|Plant sterols as dietary adjuvants in the reduction of cardiovascular risk: theory and evidence.|
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|PMID: 17319460 Owner: NLM Status: MEDLINE|
|Plant sterol-enriched foods are an effective dietary adjuvant in reducing cardiovascular risk by lowering total cholesterol and low density lipoprotein-cholesterol (LDL-C) in serum by up to approximately 15%. The mechanism of action of plant sterols is different from those of 3-hydroxy-3-methylglutaryl coenzyme A inhibitors (statins) and thus their effect is additive. Combining plant sterols with other dietary components known to reduce cholesterol in a portfolio approach has proven to be most effective for reduction of hypercholesterolemia and provide an alternative treatment option for clinicians. Plant sterol-enriched foods provides clinicians with a relatively cheap, safe, and effective way to help patients manage their cardiovascular risk.|
|Craig S Patch; Linda C Tapsell; Peter G Williams; Michelle Gordon|
|Type: Journal Article; Review|
|Title: Vascular health and risk management Volume: 2 ISSN: 1176-6344 ISO Abbreviation: - Publication Date: 2006|
|Created Date: 2007-02-26 Completed Date: 2007-03-21 Revised Date: 2009-11-18|
Medline Journal Info:
|Nlm Unique ID: 101273479 Medline TA: Vasc Health Risk Manag Country: New Zealand|
|Languages: eng Pagination: 157-62 Citation Subset: IM|
|National Centre of Excellence in Functional Foods, Northfields Avenue, University of Wollongong, New South Wales, Australia. firstname.lastname@example.org|
|APA/MLA Format Download EndNote Download BibTex|
Anticholesteremic Agents / administration & dosage, adverse effects, therapeutic use*
Cardiovascular Diseases / etiology, prevention & control*
Cholesterol / blood
Cholesterol, LDL / blood
Drug Therapy, Combination
Hydroxymethylglutaryl-CoA Reductase Inhibitors / therapeutic use
Hypercholesterolemia / blood, complications, diet therapy, drug therapy*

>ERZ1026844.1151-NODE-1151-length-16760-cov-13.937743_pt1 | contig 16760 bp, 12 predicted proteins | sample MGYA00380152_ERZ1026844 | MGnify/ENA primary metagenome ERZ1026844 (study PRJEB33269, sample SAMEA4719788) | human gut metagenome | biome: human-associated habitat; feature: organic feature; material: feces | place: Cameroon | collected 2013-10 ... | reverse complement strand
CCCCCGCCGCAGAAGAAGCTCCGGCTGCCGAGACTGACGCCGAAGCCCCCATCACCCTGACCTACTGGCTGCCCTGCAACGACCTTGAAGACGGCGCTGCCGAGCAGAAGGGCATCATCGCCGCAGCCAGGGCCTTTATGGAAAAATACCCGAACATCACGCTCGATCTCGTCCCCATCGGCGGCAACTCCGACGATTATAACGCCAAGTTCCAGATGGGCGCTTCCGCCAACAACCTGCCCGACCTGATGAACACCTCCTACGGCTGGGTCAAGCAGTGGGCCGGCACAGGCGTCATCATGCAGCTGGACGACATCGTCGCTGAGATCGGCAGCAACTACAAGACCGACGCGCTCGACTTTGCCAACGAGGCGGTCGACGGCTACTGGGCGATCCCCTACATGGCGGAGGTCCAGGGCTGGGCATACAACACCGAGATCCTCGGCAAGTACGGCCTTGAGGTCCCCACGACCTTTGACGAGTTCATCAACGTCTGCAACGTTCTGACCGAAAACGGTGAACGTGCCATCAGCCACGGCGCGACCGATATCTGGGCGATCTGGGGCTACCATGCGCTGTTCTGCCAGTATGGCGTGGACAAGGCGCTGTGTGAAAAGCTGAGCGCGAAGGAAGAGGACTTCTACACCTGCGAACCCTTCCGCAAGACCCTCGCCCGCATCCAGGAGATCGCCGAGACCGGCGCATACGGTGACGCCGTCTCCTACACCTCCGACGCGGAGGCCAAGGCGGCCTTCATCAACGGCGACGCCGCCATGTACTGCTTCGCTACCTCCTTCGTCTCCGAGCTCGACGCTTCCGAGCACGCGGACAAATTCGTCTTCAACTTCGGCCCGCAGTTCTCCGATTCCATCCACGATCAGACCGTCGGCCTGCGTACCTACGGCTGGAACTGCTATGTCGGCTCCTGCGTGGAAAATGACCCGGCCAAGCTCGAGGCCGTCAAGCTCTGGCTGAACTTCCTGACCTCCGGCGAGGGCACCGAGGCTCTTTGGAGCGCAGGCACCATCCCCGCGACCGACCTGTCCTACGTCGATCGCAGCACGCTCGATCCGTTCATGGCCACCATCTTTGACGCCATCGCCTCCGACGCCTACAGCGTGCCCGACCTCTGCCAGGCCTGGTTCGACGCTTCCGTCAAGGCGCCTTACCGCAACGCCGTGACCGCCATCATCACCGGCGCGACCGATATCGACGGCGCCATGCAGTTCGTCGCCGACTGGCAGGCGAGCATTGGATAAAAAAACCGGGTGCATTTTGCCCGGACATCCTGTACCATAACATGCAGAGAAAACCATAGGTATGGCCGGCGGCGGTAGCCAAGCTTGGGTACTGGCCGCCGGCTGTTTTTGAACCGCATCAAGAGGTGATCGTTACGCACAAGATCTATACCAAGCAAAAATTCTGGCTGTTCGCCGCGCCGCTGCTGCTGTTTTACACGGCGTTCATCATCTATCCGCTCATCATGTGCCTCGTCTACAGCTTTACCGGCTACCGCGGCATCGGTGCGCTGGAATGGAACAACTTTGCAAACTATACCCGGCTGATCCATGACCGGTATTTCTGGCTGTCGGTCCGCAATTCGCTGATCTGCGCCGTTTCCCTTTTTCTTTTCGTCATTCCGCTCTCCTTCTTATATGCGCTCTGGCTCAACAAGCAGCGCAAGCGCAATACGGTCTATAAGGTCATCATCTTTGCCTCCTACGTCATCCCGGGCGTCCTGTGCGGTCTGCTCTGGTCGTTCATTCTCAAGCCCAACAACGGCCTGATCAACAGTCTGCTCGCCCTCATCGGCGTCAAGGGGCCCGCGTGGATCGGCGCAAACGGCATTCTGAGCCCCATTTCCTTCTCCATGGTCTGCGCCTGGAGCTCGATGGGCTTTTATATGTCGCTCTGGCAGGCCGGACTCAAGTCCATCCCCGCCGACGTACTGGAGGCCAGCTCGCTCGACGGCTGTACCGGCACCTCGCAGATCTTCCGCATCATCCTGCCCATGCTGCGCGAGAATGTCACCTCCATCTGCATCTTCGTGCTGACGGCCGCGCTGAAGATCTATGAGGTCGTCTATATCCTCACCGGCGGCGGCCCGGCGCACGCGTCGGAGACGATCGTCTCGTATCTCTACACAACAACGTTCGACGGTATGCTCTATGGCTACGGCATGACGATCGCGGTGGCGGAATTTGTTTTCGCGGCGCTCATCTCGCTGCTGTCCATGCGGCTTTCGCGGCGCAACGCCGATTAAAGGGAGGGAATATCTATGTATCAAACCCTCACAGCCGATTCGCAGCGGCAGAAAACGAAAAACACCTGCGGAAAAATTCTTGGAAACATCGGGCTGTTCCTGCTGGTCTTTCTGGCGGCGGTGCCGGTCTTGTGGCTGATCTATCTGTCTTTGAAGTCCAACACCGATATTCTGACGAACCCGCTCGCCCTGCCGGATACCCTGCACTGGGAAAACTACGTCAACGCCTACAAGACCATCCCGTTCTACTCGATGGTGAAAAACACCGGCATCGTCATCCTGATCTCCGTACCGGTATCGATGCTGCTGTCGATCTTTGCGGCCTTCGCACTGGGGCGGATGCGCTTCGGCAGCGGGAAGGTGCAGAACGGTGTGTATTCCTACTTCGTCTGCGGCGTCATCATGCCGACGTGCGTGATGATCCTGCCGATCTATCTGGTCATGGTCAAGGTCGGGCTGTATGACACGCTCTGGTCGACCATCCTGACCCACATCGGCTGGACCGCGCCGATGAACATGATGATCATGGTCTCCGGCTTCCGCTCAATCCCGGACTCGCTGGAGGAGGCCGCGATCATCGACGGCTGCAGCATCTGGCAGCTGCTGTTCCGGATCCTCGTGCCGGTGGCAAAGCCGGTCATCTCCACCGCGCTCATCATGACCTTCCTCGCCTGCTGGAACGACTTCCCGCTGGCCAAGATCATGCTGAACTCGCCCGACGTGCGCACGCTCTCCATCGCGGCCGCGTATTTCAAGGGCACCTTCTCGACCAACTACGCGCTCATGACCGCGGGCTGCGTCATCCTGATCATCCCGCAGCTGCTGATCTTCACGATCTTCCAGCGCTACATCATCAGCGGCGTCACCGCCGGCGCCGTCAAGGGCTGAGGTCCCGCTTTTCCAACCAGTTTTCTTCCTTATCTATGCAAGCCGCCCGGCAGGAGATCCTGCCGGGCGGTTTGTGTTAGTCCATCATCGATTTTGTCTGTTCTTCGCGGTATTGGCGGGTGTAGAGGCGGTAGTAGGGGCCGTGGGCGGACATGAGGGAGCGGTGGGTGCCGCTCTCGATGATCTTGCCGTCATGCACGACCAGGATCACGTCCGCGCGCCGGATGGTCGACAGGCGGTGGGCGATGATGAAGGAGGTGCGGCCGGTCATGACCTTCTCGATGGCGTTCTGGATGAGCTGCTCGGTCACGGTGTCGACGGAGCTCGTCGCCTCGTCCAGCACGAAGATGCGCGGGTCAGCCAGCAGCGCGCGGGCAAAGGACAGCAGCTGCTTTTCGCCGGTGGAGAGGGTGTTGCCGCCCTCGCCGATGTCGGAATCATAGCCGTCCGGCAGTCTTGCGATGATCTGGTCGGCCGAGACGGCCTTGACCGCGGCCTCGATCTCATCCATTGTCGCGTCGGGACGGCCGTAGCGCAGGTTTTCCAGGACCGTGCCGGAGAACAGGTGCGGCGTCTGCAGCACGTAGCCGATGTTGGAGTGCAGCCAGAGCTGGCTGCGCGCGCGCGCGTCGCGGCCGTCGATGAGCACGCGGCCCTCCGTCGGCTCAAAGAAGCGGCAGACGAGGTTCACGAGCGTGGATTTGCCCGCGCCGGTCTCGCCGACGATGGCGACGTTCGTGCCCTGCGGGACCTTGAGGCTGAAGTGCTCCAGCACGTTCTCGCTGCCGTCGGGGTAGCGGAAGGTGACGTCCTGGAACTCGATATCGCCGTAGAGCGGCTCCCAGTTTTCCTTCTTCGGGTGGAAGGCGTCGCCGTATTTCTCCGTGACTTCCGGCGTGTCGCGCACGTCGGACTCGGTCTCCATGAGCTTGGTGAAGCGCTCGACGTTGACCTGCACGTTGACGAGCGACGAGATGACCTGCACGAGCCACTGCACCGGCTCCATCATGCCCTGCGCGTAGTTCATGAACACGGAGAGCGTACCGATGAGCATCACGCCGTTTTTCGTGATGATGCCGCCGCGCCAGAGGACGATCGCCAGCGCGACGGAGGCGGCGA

Phytosterols / administration & dosage, adverse effects, therapeutic use*
Practice Guidelines as Topic
|0/Anticholesteremic Agents; 0/Cholesterol, LDL; 0/Hydroxymethylglutaryl-CoA Reductase Inhibitors; 0/Phytosterols; 57-88-5/Cholesterol|
Journal ID (nlm-ta): Vasc Health Risk Manag
Journal ID (publisher-id): Vascular Health and Risk Management
Publisher: Dove Medical Press
? 2006 Dove Medical Press Limited. All rights reserved
Print publication date: Month: 6 Year: 2006
Electronic publication date: Month: 6 Year: 2006
Volume: 2 Issue: 2
First Page: 157 Last Page: 162
PubMed Id: 17319460
|Plant Sterols as Dietary Adjuvants in the Reduction of Cardiovascular Risk: Theory and Evidence|
|Craig S Patch1|
|Linda C Tapsell1|
|Peter G Williams1|
1National Centre of Excellence in Functional Foods, Northfields Avenue, University of WollongongNew South Wales, Australia
2Unilever Food and Health Research InstituteRotterdam, The Netherlands
|Correspondence: Correspondence: Craig Patch, National Centre of Excellence in Functional Foods, Northfields Avenue, University of Wollongong, NSW 2522 Australia Tel +61 2 4221 5125 Fax +61 2 4221 4844 Email email@example.com
Cardiovascular diseases (CVD), including stroke, coronary occlusion, ischemic heart disease (IHD), atherosclerotic heart disease, vascular and coronary thrombosis, is the leading cause of death in most Western societies. This has wide public health implications. In 2002, CVD made up 16.7 million, or 29.2% of total global deaths (WHO 2005). It is predicted that CVD will be the leading cause of death in developing countries by 2010 (WHO 2005). Approximately 80% of CVD are prevalent in low and middle-income countries (WHO 2005). In Australia, CVD are the most costly diseases for the health system and in 1993?94, CVD accounted for $AU3719 million or 12% of total direct health system costs in that year (AIHW 2004).